Words may matter too, however. Effective alliances dare to speak truth to power in a way that individual alliance members (many of whom will be reliant on ‘Power’ for funding) cannot. We should be brave enough collectively to think radically about school admissions and segregation, funding, teacher choice and allocation, and practices such as setting and streaming. We may want to challenge the current, confused orthodoxy around school autonomy, and the extent to which is a route to or a reward for successfully achieving our impact goals. Nick Clegg’s social mobility strategy seems heavy on indicators and light on everything else. I still haven’t met any of these oft-quoted academics who argue that ‘deprivation is destiny’, but as an alliance we should be prepared to question broader government approaches to poverty and regeneration, whilst remaining passionately optimistic about what schools can achieve, regardless of wider contexts.
Key to our success, as one alliance member suggested, may be to “reposition education as a public good”. In other words, am I prepared care a little less about my own children’s performance, and a lot more about the outcomes of their poorer peers? This is challenging terrain. Education has always been couched largely as a private, positional good, and the forces of consumerism and an increasingly unstable economy has reinforced and positively encouraged this attitude. As a society, we generally agree that closing class gaps in health outcomes is desirable (unless you are particularly callous, health is not seen as a positional good). In terms of education outcomes, if we’re honest with ourselves we aren’t so sure how much equality we really want, so continue to hoard advantage whenever possible (and it’s usually possible).
RSA Education has always engaged in issues relating to social justice in education – my predecessor Becky Francis’ review of social justice in education, and report on progression in further education, provide fantastic foundations. Last year’s report on in-year admissions highlighted one cause of injustice, and our Academies work daily to address educational inequality. As a founder member of the alliance, will now make a simple commitment. We won’t engage in education programmes, whether policy research or practical innovations, unless ‘closing the gap’ is built into the design and ambition of these programmes. Our own focus will move increasingly on what we are calling ‘closing the creativity gap’ across all stages of life, always connecting this agenda with attainment and other broad outcomes. That’s for another blog. For the moment, we hope that thousands of RSA Fellows and others participate in the alliance and sign up to our goals. We don’t care how bourgeois you are, and even if you’re an Iron Maiden fan, you’re welcome.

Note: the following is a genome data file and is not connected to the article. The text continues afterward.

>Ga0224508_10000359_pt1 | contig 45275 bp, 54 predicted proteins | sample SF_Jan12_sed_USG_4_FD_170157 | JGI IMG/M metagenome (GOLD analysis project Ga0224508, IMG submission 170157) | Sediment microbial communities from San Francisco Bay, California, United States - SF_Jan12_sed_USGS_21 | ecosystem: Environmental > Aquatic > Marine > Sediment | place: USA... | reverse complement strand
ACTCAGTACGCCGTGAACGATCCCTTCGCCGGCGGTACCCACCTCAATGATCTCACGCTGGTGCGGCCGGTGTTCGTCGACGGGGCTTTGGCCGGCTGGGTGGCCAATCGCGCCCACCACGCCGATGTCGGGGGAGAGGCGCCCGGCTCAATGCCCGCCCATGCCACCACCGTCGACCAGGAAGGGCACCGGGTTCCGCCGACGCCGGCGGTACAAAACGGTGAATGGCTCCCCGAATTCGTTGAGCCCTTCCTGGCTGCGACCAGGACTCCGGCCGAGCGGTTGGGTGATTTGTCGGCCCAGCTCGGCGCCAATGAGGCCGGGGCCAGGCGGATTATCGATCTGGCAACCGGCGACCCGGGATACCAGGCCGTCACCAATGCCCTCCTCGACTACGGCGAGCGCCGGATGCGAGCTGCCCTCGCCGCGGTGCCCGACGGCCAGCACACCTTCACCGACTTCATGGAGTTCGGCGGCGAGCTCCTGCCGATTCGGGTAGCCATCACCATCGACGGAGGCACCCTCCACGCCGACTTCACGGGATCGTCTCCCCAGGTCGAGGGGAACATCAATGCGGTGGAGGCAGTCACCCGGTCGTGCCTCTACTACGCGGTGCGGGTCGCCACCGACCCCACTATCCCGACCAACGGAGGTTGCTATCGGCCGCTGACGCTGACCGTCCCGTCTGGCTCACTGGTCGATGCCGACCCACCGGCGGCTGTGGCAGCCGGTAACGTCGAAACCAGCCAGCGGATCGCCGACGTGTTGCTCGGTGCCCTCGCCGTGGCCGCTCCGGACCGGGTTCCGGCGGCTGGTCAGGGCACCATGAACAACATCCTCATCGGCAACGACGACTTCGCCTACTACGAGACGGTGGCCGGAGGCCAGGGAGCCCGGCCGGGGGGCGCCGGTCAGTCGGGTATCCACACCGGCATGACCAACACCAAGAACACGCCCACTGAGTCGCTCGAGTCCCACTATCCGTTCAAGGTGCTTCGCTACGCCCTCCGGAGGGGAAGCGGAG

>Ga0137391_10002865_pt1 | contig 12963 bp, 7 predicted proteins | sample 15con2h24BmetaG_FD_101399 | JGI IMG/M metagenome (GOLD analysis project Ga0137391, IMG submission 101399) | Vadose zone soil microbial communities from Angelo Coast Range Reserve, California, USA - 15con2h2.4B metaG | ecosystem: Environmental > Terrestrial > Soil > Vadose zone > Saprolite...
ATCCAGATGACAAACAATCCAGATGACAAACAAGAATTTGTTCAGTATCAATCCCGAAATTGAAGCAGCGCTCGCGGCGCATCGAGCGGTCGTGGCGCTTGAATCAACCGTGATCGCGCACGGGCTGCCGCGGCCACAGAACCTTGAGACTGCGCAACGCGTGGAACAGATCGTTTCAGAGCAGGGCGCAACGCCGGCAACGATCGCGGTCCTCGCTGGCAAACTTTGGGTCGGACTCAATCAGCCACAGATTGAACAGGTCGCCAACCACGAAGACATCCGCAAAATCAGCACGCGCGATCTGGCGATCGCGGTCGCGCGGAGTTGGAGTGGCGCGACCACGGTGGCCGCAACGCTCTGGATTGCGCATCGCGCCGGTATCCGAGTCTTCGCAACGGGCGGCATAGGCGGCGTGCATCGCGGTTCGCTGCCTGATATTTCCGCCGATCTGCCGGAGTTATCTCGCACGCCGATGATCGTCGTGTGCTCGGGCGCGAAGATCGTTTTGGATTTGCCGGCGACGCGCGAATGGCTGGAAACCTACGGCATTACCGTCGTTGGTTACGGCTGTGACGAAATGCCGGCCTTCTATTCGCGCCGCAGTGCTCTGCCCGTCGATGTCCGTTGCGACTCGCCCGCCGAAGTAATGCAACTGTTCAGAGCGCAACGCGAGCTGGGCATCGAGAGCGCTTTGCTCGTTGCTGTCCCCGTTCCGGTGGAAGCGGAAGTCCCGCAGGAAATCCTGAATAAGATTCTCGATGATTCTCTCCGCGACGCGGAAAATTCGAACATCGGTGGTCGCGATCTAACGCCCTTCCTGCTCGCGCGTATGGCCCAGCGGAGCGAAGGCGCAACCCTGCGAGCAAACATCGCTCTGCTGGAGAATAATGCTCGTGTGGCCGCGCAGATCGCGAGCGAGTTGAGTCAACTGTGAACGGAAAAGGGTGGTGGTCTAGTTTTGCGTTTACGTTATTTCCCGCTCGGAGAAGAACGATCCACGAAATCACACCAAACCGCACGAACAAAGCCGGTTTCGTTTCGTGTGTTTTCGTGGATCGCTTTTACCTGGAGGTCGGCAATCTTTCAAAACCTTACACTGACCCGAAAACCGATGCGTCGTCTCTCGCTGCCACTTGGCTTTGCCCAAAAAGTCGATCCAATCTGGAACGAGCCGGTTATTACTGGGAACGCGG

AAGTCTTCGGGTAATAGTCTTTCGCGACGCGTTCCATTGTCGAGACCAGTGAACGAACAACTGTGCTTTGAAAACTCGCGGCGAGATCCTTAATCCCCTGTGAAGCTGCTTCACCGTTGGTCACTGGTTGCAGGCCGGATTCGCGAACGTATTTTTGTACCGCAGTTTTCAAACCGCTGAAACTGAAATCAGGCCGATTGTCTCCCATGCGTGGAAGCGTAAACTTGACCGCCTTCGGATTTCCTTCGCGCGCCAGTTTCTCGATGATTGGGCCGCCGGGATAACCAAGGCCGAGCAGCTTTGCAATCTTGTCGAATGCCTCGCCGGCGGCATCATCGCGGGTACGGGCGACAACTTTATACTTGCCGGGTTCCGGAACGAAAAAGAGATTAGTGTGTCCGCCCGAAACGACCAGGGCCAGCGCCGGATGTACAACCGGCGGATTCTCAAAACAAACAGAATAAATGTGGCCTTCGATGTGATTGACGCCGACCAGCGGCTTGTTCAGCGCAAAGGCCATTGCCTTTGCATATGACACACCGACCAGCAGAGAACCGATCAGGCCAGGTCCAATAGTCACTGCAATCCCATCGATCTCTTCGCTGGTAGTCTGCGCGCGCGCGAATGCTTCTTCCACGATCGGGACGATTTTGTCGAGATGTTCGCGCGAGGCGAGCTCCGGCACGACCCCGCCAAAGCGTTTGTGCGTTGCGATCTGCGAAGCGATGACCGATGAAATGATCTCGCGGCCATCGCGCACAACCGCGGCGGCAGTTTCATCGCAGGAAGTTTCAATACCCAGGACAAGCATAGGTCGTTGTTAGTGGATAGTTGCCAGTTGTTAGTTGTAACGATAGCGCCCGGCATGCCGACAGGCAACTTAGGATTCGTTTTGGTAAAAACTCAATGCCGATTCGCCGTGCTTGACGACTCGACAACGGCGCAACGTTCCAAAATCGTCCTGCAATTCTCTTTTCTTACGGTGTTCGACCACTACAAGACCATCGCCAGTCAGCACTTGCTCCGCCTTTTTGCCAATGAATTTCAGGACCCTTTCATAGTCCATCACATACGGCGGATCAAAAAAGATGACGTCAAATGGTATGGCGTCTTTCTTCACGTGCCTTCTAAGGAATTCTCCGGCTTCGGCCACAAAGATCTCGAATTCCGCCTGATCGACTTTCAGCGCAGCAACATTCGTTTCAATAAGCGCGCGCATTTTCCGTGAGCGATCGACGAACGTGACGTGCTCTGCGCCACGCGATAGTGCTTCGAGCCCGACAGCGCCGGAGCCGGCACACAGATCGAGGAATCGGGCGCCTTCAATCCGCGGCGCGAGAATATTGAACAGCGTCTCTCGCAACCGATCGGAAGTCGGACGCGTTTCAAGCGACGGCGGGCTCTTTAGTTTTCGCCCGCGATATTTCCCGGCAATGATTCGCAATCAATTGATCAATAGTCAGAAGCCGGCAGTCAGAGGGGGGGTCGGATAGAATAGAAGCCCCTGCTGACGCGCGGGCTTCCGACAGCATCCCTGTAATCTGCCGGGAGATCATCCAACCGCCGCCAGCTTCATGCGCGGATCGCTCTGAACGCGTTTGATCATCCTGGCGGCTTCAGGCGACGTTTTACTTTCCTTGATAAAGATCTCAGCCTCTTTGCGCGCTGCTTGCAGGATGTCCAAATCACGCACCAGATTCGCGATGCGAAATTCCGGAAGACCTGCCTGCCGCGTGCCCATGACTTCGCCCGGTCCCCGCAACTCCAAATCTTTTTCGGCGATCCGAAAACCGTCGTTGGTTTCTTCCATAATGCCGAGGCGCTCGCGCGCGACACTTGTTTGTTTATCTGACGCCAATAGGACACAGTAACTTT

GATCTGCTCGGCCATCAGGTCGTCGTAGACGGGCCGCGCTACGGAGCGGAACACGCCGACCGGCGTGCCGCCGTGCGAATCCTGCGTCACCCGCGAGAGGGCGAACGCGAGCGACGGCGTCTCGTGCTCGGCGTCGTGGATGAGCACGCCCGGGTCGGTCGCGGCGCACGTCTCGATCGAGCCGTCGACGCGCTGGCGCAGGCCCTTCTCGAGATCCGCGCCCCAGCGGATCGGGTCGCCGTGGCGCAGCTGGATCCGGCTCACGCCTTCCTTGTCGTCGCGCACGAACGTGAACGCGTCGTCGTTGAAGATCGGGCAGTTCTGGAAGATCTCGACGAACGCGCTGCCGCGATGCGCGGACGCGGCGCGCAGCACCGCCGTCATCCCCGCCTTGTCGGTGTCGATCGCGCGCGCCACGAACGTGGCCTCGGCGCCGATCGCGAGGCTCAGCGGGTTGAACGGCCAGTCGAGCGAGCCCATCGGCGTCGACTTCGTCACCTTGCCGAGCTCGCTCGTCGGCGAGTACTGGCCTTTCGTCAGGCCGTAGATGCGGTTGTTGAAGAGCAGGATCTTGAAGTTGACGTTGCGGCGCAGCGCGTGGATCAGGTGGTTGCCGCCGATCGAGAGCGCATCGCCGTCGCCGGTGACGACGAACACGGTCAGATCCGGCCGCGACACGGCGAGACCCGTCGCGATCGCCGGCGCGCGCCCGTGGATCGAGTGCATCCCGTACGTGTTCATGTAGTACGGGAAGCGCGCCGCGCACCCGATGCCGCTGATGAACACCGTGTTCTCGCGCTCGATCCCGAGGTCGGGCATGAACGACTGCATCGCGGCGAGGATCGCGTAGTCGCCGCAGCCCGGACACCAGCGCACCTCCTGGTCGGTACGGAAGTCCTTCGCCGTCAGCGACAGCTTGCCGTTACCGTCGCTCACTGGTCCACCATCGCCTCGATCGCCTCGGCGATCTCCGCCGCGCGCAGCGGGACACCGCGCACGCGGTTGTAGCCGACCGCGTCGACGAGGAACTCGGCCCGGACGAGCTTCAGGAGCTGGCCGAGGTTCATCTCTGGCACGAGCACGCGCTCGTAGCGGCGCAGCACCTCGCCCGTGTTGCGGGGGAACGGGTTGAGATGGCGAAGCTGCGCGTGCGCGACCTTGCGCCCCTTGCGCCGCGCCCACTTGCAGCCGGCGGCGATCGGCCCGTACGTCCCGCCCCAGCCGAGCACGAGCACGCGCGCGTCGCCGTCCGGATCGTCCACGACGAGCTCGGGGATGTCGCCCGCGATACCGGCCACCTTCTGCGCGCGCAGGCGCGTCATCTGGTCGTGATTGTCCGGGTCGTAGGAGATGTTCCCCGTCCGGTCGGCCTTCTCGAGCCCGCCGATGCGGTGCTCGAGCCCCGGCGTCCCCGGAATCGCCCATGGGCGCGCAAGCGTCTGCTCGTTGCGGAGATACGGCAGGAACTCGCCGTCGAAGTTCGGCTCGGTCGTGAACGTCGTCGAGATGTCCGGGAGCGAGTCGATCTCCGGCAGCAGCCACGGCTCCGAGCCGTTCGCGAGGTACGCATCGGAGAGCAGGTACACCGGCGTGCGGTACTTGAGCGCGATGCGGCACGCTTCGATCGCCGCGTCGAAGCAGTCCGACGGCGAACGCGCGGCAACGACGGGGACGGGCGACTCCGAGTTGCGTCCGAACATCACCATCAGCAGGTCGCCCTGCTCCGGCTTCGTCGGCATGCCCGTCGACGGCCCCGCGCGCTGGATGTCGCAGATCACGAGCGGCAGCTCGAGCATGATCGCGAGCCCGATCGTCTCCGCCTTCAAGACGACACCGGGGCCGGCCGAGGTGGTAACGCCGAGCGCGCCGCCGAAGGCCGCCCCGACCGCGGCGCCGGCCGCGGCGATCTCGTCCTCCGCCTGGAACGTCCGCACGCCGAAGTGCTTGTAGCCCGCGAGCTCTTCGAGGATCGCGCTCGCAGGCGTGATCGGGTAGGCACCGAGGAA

Today’s launch of the ippr’s Condition of Britain report coincided (I’ll assume by accident) with the Centre for Policy Studies launch of The Policy. The fixture clash reminded me of my ex-colleague Temi’s Ogunye’s brilliant article for The Independent, arguing that ‘The left can be too clever for its own good. We need to translate think tank speak into plain English’. Contrast these two reports:
Condition of Britain: “This landmark report argues for a new approach to politics and public action driven by the goals of spreading power, fostering contribution and strengthening shared institutions.”
The Policy: Abolish corporation tax for small companies; abolish capital gains tax for investors in small companies.
Condition of Britain: 28 recommendations
The Policy: 2 recommendations (see above)
This is probably an unfair comparison; the ippr’s report was deliberately wide-ranging and systematic, capturing the concerns of thousands. The CPS idea came from Maurice Saatchi, one of their trustees, underpinned by a small amount of empirical data. So I won’t take this comparison further (especially as I haven’t read either report properly).
Matthew Taylor’s blog gives a deeper analysis of the strengths and flaws in the Condition of Britain approach and Ed Miliband’s response. With a football match to get home to, all I’ll say now is that every party’s commitment to localism (and attitude to local authorities within that commitment) needs severe and forensic stress-testing before anyone should believe any of it. Which precise powers are you prepared to give away, to who, and for how long? What rights of redress or re-centralisation will you retain? Otherwise, as I wrote in my last blog recommending that all Lib Dem ministers resign this summer, ‘whoever is in office, the centralisers are in power’.
Image courtesy of Cherry Red Records
Joe Hallgarten is Director of Education at the RSA. @joehallg